I didn’t vote for him, but I also don’t complain about him.
Man, was I wrong.
Way back in January 2016, I surmised President Trump might be the best thing for America. Oddly, my theory depended less on Trump and more on Congress. The latter has let me down much more than the former.
I figured if Trump won, Congress might be evenly split between Republicans and Democrats. I believed polls showing Trump voters weren’t necessarily Republican voters, and I expected ticket-splitting on Election Day. (I also believed polls that Trump would lose, but that’s another story.)
Instead, Congress became even redder. That’s certainly one way to break the congressional gridlock of the Obama years, although not the one I was hoping for. I figured a Trump presidency and an almost-evenly-split Congress would look like this…
Congress — both Democrats and Republicans — would find common ground against a president who’d make such capricious and emotional decisions, he’d offend both parties’ core philosophies while also challenging them.
In my cynical view, that was the only way to get Congress moving again. Trump wouldn’t be a swamp-drainer as much as a warm enema.
To me, the greatest threat to American democracy is paralysis, from Congress not passing budgets to not appointing judges to not doing much of anything to tackle the country’s problems. Such inaction and infighting is the most prevailing theory for why the Roman Republic shed its democratic ways (for white male property owners, anyway) and became the Roman Empire. Hell, even Google says so.
Spare me the jokes that Trump is already acting like a Roman emperor. This isn’t about Trump the man, it’s about Trump the laxative. Even with a Republican-dominated Congress, Trump is getting things moving again.
Look at Obamacare. Unlike other observers, I look at the stop-start Republican replacement plan as progress.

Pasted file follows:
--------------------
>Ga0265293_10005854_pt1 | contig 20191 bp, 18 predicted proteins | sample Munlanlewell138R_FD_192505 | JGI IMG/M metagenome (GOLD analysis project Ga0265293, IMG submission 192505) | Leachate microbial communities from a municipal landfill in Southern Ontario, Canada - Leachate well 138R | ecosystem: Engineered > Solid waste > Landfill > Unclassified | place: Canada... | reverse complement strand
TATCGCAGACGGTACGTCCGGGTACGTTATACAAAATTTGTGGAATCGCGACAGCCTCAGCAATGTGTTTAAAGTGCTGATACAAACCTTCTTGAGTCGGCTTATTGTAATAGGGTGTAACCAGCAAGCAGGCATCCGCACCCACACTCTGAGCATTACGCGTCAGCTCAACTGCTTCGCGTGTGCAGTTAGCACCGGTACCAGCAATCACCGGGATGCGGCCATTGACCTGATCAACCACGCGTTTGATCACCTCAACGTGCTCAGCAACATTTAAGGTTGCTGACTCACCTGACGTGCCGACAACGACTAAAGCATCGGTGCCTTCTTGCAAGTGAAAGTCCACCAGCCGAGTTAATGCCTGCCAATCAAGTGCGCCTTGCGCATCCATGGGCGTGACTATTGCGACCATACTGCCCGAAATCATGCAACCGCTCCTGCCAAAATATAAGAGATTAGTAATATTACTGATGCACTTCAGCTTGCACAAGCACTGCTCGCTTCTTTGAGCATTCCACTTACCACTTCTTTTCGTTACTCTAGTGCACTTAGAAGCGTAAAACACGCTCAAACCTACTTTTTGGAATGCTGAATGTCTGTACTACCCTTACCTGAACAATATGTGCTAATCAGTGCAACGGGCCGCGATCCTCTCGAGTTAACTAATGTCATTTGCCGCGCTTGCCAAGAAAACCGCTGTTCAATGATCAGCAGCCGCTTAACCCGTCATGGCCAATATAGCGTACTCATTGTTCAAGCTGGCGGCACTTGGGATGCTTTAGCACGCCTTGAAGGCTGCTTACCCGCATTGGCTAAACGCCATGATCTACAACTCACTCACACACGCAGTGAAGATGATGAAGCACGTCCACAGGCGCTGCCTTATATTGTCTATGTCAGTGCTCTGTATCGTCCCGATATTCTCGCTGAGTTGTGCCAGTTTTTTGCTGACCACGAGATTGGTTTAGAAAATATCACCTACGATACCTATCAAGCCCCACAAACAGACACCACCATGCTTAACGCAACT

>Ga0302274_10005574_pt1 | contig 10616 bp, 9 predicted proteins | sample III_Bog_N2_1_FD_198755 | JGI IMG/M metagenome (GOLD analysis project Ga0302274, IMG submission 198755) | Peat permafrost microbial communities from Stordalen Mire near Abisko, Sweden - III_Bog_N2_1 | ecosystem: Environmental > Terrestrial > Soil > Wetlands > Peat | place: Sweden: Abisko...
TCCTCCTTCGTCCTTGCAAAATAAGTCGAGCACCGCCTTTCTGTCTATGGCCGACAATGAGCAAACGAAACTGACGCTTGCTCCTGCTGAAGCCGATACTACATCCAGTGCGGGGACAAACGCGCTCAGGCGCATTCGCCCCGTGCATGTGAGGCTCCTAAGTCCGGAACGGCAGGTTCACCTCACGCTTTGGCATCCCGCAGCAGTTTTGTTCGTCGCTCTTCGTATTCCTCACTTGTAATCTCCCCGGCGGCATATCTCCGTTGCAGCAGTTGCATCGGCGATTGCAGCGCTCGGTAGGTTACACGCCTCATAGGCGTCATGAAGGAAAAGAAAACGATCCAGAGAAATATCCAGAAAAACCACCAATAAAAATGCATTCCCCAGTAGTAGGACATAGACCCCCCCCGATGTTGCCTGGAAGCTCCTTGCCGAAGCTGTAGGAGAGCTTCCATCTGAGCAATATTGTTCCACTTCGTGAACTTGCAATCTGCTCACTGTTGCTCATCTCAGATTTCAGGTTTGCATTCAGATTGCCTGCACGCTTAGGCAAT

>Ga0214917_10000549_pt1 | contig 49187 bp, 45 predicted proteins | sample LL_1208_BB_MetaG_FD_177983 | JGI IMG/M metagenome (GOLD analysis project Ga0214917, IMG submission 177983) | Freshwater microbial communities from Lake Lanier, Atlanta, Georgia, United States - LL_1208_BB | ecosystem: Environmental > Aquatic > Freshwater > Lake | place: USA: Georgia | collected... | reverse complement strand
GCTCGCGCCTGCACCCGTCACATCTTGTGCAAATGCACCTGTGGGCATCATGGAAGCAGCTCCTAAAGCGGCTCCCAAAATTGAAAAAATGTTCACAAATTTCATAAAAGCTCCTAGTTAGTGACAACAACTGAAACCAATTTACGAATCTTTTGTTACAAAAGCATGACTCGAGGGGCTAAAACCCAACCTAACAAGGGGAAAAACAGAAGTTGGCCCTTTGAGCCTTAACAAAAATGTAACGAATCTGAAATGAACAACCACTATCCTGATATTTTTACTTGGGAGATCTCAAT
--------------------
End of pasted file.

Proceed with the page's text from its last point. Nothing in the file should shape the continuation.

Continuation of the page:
Even conservatives conceded during the Obama years, Congress voted 54 times on “defunding measures that would have crippled Obamacare” — and those were all symbolic, since Congress didn’t have enough votes to make them stick.
After the 30th or 40th time, it’s hard to keep your interest. Which explains why polls from that era showed most Americans hated the Affordable Care Act but loved the new benefits they were receiving. And regardless of political affiliation, they told pollsters they were sick of talking about sickness.
Today, that’s changed. I got my hair cut last week, and we talked about congressional action on healthcare. I go to an old-timey barbershop, and we usually talk about sex, cars, music, crime, sports, drinking, and home repair.
Thanks to Trump being Trump, healthcare is a national conversation again.
So is the FBI. How many Americans knew how the FBI director was hired and fired? Since Trump is slowly pissing off Republican lawmakers, the discussion is seeping into the public consciousness in both red and blue states. So Trump isn’t only a Congressional laxative, he’s a cartoon civics lesson.
I can’t be the only American who marvels at both Glenn Beck and Rachel Maddow ripping into Trump every day. Who else on this planet could unite two pundits who have staked their careers preaching to their converted?
Certainly not Hillary Clinton. She campaigned on continuing Obama’s legacy. Like or hate him, you must admit: Congressional deadlock was a big part of Obama’s legacy. It wasn’t his fault, but this isn’t about assigning blame. It’s about the reality in the trenches.
Trump has accomplished so much in only a few months. He’s single-handedly made politics a hot topic again, he’s united left and right, and he’s freaking out Congress. Next year’s midterm elections will be the most talked-about and most covered in our lifetimes, and whatever the results, it’s likely not to be status quo. And that will truly make America great again.
Article last modified on May 17, 2017. Published by Debt.com, LLC .